Getting Out of the NATO Nuclear Task Would Not Increase Dutch Security

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Do the U.S. nuclear weapons deployed in the Netherlands keep the country safe, or do they make it the target of Russian nuclear forces? For some, the answer is obvious. One nongovernmental organization, PAX, has recently put out a report calling on the Dutch government not to allow the deployment of modernized American B61 bombs on Dutch territory. It argues that the “[r]emoval of US nuclear weapons on our territory reduces the chance that the Netherlands will become a military target of preventive or retaliation attacks.” This argument is not new. One of the first petitions with the same argument was launched by the Dutch Peace Council, with support from the Dutch communists, in 1958.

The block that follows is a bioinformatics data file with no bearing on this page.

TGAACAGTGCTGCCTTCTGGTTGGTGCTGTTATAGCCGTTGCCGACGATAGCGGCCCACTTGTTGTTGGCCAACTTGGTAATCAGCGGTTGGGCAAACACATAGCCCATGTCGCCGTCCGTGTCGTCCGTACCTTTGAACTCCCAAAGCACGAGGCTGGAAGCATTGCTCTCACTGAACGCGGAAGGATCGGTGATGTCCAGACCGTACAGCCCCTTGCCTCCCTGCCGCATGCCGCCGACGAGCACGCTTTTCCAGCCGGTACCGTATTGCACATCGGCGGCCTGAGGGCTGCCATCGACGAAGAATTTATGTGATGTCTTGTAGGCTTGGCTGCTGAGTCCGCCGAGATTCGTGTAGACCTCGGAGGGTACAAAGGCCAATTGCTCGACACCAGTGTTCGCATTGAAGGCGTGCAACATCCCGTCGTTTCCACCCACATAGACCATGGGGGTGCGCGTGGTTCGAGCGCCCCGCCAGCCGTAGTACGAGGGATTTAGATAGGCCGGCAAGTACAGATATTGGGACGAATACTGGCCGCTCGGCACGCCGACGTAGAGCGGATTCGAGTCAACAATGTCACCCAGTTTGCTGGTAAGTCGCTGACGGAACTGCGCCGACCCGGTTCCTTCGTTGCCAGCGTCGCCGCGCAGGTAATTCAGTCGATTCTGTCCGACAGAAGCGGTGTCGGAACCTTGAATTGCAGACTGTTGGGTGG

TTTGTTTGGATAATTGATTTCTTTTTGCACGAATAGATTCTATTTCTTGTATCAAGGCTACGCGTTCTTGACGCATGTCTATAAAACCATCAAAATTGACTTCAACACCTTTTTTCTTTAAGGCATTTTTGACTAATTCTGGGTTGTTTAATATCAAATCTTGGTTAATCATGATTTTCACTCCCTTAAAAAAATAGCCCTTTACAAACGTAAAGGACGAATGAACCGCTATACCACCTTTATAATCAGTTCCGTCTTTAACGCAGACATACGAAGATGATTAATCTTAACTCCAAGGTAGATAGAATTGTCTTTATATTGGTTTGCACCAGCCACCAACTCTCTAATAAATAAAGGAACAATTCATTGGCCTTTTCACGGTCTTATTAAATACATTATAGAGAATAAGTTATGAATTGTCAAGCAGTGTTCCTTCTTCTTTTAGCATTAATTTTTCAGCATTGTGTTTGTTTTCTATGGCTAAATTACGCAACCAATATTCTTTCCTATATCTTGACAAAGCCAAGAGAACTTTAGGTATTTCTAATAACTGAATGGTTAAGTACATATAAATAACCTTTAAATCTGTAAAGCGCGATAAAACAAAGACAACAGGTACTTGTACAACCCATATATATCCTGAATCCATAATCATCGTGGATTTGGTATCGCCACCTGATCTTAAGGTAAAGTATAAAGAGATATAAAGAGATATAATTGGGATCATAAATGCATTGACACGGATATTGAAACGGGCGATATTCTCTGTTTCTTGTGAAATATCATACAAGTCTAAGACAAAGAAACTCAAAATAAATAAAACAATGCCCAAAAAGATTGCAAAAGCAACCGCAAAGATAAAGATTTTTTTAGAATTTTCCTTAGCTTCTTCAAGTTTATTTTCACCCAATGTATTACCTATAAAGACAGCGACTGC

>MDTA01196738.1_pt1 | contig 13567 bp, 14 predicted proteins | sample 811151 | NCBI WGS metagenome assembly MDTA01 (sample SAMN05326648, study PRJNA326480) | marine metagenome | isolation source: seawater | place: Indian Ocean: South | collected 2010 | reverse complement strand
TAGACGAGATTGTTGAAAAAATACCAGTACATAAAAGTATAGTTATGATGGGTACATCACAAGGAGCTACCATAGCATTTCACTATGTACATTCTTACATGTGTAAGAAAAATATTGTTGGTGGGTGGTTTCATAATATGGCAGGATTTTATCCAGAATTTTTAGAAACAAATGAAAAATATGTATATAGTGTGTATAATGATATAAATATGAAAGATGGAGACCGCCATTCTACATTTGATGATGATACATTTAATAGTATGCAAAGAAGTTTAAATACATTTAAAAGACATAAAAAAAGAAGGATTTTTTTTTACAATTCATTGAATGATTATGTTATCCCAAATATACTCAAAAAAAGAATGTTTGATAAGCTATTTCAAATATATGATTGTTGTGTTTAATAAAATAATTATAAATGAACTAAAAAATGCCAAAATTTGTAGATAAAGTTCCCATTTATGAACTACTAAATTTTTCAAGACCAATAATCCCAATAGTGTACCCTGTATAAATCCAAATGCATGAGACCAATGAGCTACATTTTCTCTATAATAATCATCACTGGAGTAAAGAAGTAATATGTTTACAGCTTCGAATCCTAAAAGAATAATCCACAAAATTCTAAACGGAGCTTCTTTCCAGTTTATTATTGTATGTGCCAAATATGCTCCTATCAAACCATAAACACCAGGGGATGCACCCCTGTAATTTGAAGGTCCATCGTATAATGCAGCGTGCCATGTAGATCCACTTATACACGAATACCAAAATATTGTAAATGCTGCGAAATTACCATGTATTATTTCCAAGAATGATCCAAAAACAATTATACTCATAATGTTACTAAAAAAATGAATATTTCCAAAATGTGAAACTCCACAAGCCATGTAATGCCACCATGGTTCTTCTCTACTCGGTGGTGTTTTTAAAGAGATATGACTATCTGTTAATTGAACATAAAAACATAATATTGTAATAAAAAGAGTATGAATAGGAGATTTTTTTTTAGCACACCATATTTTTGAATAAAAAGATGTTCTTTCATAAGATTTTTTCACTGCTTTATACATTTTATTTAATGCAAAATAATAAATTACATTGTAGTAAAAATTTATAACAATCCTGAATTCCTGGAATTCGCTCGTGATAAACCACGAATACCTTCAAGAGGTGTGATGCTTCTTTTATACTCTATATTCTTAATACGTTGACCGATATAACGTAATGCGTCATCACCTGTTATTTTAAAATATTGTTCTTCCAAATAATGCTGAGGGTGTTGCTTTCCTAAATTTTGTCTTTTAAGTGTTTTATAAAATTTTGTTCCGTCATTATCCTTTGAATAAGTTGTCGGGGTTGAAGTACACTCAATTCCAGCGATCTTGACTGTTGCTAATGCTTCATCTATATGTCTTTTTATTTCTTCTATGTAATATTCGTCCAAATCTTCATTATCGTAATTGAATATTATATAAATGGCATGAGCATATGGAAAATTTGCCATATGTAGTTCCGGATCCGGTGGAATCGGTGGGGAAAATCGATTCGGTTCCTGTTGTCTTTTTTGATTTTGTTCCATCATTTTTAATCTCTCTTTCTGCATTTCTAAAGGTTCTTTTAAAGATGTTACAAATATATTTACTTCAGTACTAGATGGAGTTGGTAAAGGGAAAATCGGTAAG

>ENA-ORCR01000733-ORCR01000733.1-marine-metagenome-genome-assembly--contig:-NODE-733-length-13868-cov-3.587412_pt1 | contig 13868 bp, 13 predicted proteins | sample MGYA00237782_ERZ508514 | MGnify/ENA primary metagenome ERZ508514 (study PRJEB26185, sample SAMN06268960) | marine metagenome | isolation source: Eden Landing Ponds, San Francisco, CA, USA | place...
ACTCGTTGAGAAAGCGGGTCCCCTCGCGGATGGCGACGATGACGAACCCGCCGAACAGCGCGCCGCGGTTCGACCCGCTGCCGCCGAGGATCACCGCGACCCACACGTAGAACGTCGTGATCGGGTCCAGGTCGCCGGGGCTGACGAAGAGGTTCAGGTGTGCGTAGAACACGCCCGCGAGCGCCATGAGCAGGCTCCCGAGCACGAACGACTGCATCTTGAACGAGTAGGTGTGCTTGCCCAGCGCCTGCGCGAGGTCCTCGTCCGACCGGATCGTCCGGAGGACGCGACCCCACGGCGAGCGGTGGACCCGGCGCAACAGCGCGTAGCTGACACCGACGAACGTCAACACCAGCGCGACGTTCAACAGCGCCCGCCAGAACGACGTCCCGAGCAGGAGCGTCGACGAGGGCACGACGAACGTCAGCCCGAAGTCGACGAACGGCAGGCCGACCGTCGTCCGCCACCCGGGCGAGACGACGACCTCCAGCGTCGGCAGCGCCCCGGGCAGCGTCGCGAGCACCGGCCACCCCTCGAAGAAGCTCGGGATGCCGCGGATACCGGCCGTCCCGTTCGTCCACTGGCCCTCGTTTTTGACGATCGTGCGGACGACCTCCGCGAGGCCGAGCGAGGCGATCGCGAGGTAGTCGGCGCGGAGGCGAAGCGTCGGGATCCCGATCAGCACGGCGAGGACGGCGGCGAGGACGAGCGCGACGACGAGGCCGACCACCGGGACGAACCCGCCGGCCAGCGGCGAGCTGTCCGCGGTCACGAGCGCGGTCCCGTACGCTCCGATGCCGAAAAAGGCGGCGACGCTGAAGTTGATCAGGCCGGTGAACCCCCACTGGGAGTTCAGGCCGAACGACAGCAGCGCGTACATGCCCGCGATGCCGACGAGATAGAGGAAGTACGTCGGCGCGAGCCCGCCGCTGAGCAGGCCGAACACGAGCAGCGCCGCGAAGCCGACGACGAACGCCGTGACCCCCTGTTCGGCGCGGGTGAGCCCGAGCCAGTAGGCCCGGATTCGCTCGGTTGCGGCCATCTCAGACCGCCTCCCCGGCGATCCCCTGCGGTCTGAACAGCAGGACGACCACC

The argument to remove American nukes from the Netherlands is seductive, but it’s wrong. The Netherlands is a target of Russia because of its strategic location and its position as NATO’s logistics hub. Thanks to its geography, the Netherlands has key relevance for NATO in case of future conflict. As long as the Netherlands remains a member of NATO (which even PAX supports), the country will be in Moscow’s crosshairs. As a recent report by the Dutch government’s independent Advisory Council on International Affairs spelled out, the Netherlands continues to host U.S. nuclear weapons because “successive governments have considered nuclear weapons to be a crucial part of NATO deterrence and defence.” Furthermore, unilaterally giving up this task might lead to their transfer farther east within the alliance, which could be interpreted as provocative by Russia. Withdrawing U.S. nuclear weapons would not make the Netherlands safer, and would add instability to NATO at a time when that is the last thing it needs.